Dog park etiquette: understanding your dog’s body language
With the snow melted and a stretch of dry weather, dog parks have a variety of pups running around them. Although the experience can be fun for some, not every dog is good at the dog park.
According to Perfectly Imperfect Anarchist Dog Trainer Brit Birdhouse, there are signs of positive play, such as dogs respecting each other’s boundaries, taking turns, and having equal play styles. Body language, such as loose, wiggly bodies and loose ears and face, indicate that a dog is comfortable in its environment.
There are, however, signs to look out for such as stiff posture, a dog’s coat standing up without warning, and multiple dogs chasing one. Some dogs tend to be the instigator at the dog park.
“A dog that’s a little bit of a problem, is one that doesn’t take signals well from other dogs. So the other dogs are maybe showing stress signals like they’re cowering, they’re licking their lips, they’re yawning excessively. They’re kind of sniffing around and avoiding the other dog, not trying to engage or they’re always trying to leave the situation, and the instigator is not giving them that space,” explained Birdhouse. “They don’t necessarily even have to be physically touching another dog, although that happens a lot. You have dogs that slam and other dogs, they jump on them, they bite their legs or they grab their collars, but they can also just be like getting in there in their space. They could be constantly corralling them, cutting them off from play with other dogs or trying to play without kind of giving the other dog a time like time to catch up.”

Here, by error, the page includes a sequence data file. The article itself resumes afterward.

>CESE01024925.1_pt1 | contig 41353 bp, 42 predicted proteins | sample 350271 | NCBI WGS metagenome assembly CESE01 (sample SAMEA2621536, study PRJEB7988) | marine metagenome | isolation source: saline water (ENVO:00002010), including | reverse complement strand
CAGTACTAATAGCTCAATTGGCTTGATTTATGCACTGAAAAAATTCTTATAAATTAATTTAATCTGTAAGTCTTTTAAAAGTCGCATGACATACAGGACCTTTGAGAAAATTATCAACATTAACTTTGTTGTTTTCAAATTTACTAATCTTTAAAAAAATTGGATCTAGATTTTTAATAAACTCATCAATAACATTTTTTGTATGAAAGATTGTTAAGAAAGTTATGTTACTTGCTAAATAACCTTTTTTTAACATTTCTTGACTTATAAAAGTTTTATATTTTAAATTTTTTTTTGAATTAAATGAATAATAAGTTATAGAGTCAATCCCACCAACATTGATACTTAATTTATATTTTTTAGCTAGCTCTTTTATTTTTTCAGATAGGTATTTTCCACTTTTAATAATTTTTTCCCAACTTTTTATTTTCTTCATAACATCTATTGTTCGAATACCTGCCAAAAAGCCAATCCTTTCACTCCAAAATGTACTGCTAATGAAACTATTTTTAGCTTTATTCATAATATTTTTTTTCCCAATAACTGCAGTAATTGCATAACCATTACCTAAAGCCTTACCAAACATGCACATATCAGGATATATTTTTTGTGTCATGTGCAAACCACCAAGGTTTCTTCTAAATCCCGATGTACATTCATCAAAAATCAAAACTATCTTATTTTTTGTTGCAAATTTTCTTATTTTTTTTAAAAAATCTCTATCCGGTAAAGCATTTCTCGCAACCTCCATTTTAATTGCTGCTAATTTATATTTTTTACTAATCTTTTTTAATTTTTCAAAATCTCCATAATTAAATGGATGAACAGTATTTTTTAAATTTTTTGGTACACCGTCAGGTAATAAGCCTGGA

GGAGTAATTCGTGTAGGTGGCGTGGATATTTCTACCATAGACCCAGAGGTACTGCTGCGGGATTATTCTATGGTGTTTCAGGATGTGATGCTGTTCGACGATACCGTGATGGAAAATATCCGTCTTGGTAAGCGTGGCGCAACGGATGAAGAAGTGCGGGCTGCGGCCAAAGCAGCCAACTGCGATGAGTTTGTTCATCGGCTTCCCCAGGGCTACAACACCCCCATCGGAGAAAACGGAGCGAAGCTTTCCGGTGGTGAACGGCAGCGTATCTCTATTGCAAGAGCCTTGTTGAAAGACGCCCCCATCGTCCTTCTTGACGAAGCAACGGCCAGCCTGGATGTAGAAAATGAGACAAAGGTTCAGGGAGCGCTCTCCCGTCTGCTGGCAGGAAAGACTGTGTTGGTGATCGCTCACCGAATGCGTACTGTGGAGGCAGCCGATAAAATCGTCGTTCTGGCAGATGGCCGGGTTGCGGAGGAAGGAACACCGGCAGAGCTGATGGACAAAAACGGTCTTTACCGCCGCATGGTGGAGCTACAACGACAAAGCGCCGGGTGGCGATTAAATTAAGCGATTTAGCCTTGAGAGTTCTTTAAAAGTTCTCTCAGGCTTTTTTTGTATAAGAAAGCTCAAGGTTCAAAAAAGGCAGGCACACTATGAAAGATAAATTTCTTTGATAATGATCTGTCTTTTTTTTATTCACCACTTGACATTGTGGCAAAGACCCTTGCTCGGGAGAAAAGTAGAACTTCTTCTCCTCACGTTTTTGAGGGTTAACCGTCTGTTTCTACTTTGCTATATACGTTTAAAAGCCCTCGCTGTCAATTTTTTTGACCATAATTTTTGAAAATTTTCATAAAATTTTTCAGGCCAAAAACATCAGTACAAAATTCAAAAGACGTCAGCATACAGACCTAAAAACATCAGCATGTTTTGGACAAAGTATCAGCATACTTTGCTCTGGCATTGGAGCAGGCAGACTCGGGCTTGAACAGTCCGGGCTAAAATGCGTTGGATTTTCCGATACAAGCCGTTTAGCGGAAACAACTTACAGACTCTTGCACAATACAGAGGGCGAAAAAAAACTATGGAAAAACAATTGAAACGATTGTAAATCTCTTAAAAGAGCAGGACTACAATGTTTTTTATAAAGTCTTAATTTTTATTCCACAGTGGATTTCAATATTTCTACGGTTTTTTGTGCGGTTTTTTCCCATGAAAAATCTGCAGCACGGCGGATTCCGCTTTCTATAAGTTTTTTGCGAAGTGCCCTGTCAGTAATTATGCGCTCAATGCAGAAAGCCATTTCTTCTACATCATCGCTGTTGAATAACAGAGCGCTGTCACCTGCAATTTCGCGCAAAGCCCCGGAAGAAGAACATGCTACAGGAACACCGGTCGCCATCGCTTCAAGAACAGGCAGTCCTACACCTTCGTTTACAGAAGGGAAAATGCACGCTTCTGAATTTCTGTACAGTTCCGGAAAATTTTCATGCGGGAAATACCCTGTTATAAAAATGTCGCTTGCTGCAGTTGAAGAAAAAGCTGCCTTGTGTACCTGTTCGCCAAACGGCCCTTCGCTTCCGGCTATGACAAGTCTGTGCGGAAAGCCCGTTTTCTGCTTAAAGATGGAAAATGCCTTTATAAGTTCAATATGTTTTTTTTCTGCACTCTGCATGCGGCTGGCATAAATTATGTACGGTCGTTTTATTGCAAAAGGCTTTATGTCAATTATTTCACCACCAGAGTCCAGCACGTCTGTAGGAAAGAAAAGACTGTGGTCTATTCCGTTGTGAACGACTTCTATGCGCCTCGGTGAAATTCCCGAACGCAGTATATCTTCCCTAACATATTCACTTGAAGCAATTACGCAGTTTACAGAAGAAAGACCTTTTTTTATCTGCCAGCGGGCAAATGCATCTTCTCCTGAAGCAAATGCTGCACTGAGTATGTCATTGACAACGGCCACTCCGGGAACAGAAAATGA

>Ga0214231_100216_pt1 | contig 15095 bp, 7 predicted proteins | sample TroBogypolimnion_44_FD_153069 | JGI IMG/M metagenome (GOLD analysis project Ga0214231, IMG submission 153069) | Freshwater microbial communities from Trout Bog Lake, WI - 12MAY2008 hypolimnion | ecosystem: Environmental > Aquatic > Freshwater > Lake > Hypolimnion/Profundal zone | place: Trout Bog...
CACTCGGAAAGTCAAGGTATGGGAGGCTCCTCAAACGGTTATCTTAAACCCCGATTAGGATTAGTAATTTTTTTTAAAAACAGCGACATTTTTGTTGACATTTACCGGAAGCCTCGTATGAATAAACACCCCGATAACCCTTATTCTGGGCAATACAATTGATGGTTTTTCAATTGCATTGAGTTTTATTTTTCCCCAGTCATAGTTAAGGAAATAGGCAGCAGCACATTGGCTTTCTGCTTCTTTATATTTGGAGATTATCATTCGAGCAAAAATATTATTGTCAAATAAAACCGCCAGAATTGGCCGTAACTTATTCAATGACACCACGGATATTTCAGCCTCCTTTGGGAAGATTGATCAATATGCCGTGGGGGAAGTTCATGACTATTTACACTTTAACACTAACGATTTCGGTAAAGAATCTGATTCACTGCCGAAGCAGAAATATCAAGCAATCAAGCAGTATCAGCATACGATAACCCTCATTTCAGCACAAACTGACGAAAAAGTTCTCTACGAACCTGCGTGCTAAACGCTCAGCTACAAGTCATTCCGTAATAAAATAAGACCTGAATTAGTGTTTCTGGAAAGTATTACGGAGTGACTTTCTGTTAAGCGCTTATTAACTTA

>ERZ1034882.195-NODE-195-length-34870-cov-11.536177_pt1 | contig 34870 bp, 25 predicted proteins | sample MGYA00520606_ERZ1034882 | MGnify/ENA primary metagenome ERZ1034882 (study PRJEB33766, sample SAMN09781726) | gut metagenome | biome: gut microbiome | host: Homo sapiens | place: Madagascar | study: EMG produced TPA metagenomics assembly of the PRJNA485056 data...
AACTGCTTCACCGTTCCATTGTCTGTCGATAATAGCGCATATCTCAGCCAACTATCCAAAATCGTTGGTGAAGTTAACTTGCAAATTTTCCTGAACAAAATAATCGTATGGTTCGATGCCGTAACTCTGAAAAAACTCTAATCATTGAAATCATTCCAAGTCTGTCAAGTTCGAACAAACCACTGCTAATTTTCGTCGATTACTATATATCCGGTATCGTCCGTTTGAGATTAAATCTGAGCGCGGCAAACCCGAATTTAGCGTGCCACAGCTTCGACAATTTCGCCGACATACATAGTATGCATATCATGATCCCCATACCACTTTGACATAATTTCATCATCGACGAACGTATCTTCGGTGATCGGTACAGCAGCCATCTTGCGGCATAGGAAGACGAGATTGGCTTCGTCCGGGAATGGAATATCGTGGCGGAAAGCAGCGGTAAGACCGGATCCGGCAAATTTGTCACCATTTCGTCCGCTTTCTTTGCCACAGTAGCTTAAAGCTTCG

Birdhouse said that a dog that will listen to its owner and stop instigating is okay, but they get worried when a dog will not stop bothering others.
“A lot of those dogs, the worst offenders, aren’t even being aggressive. They’re just obnoxious,” said Birdhouse. “No one wants anyone up in their face unless they’re inviting it.”
Other dog park etiquette includes only bringing vaccinated dogs, picking up poop, and not bringing dogs that are too young.
“I think a lot of people think that dog parks are where you bring your dog to socialize, and it is in fact the opposite of that dog park should be where dogs that are already socialized and have really good skills come to hang out,” explained Birdhouse. “You shouldn’t bring your puppy to come learn how to be a dog here. You’re going to set them up for failure and have behavior problems and have to call me to help you with it later.”
Growling is not bad behavior at a dog park- it is your dog’s way of establishing boundaries.
“Don’t tell them not to. People get really mad about dogs that are expressing their boundaries. I would so much rather have a dog that growls than one that just bites or tackles another dog,” said Birdhouse.